Trusting modern browsers: coding websites without plugins and libraries.

by David Ogden

Imagine. A web page that works great. Feels great. And works great on every platform. The entire page is less than 100k in size with only 4 web requests.

Fifteen years ago, as web developers, this was our dream. Because the browser wars were going strong at the time, we had to depend on our own ingenuity to achieve what we wanted. Or rather, I should say, the ingenuity of visionary developers like John Resig.

At the time, jQuery was our first glimpse of one piece of the vision we dreamed of: writing HTML, CSS, and JavaScript that worked the same on every browser.

From there, the world of JavaScript libraries exploded. By 2010, creating a web page meant creating an HTML document that referenced jQuery, a host of jQuery plugins, CSS resets and frameworks, and a plethora of polyfills that made JavaScript, HTML, and CSS work the way we wanted. Not to mention the growing list of external libraries that enabled us to drop in features like analytics and live chat with a single line of code.

A revolution had been started that lead to at least a partial victory for web developers. We could now create amazing websites and web apps that behaved in a [relatively] predictable way.

Fast-forward ten more years. Another revolution is complete. The browser wars, which developers had somewhat forgotten because of the normalizing effect of libraries, plugins, and frameworks… have all but come to an end.

In 2019, Microsoft announced its decision to join the ranks of Safari, iOS browsers, Chrome on Android, and the market-leading Chrome browser from Google… and release Microsoft Edge built on the Open Source Chromium platform.

What does this mean for web developers?

It means, for most intents and purposes… our vision has come to fruition.

While developers were in the trenches creating frameworks and polyfills that made browsers work better on the surface, Google, Apple, and Microsoft were at work making browsers work better under the hood.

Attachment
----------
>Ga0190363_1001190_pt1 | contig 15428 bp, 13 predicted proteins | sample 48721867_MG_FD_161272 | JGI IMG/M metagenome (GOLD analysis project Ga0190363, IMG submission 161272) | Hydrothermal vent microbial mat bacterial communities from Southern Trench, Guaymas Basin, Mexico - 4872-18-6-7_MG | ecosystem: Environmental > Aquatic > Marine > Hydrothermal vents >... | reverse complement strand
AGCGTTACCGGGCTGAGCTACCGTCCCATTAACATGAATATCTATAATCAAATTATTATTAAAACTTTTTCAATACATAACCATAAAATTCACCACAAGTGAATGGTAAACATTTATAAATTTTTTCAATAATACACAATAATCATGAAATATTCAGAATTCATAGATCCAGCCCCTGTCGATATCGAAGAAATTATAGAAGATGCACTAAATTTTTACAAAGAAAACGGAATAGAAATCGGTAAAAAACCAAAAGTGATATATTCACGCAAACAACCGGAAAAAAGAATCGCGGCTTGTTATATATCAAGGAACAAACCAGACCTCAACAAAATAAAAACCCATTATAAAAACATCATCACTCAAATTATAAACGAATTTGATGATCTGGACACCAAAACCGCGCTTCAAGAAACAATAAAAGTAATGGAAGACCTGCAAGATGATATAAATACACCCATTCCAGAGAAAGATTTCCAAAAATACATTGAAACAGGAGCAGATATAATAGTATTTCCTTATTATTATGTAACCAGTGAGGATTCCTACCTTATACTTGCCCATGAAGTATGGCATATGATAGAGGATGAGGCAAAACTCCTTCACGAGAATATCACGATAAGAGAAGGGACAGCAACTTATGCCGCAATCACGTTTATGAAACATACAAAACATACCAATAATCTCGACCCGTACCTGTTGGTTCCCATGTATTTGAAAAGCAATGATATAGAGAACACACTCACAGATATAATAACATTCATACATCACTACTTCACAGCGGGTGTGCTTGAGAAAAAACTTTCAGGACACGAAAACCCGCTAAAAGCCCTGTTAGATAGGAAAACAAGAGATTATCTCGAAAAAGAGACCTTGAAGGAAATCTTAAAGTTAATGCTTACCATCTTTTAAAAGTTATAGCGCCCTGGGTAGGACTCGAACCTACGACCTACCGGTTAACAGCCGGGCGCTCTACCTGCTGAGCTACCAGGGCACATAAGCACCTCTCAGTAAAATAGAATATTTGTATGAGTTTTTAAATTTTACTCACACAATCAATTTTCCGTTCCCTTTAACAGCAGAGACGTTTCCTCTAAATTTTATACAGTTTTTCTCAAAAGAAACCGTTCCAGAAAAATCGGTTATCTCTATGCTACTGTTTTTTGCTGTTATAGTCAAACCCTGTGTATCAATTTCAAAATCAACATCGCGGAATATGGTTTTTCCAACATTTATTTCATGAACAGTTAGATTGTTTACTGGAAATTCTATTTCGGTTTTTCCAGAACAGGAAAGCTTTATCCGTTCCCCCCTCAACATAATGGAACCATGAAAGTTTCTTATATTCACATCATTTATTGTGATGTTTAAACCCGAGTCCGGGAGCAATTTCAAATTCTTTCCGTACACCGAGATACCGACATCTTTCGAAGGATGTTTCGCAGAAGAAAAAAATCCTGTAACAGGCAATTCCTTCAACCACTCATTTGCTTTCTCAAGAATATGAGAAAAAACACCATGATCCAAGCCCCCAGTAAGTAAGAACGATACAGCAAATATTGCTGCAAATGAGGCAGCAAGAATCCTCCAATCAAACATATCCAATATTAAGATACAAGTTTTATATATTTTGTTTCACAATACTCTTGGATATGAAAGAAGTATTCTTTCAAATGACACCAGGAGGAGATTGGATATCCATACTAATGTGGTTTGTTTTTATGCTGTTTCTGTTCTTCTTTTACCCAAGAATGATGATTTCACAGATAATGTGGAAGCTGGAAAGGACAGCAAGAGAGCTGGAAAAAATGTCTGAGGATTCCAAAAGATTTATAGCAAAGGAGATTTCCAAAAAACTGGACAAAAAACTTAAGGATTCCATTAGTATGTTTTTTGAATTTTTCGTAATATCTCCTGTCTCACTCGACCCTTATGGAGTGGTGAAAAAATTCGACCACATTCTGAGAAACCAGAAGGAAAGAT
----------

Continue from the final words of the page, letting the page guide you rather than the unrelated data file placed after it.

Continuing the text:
While the V8 JavaScript engine eventually won dominance over a few other rivals, the benefits of competition to the developer community (and the world at large) are unmistakable: JavaScript runs better, more predictably, and with more features than we could ever imagine would be possible in 2005 or even 2010.

HTML5 came on the scene starting around 2008. It brought with it the need for browsers to become “evergreen”: always updating behind the scenes so the browser users always had the latest features and security.

From 2010 until now, practically on a monthly basis, all major browsers release updates with new features in JavaScript, HTML, and CSS. These features enable developers to create better interactivity with less effort and less code. More and more, interface performance is becoming less of a concern.

In short: We can now create web pages that work great, feel great, and work great on every platform. The entire page can be less than 100k in size with only a few web requests.

But now we have a new problem.

Along our path to where we are, developers became so addicted to libraries that they can no longer let go.

Sure, many new websites and web apps don’t use jQuery (although many, if not most, do). But if you look at almost any websites today, you’ll find dozens, sometimes hundreds of requests for JavaScript and CSS libraries.

Even a simple web page, like the one you're reading, downloads 3MB+ in resources. Dozens of requests… just to display a simple article that has relatively limited interaction.

We’ve come so far as web and platform developers. In the coming months, I will demonstrate some of the ways we can create web pages and web apps that have rich interactivity and elegant, compelling interfaces, without using external libraries.

I’m excited to share the beauty of what’s been achieved and show both new and seasoned developers how there is much to gain by trusting in, and fully embracing modern web browsers.

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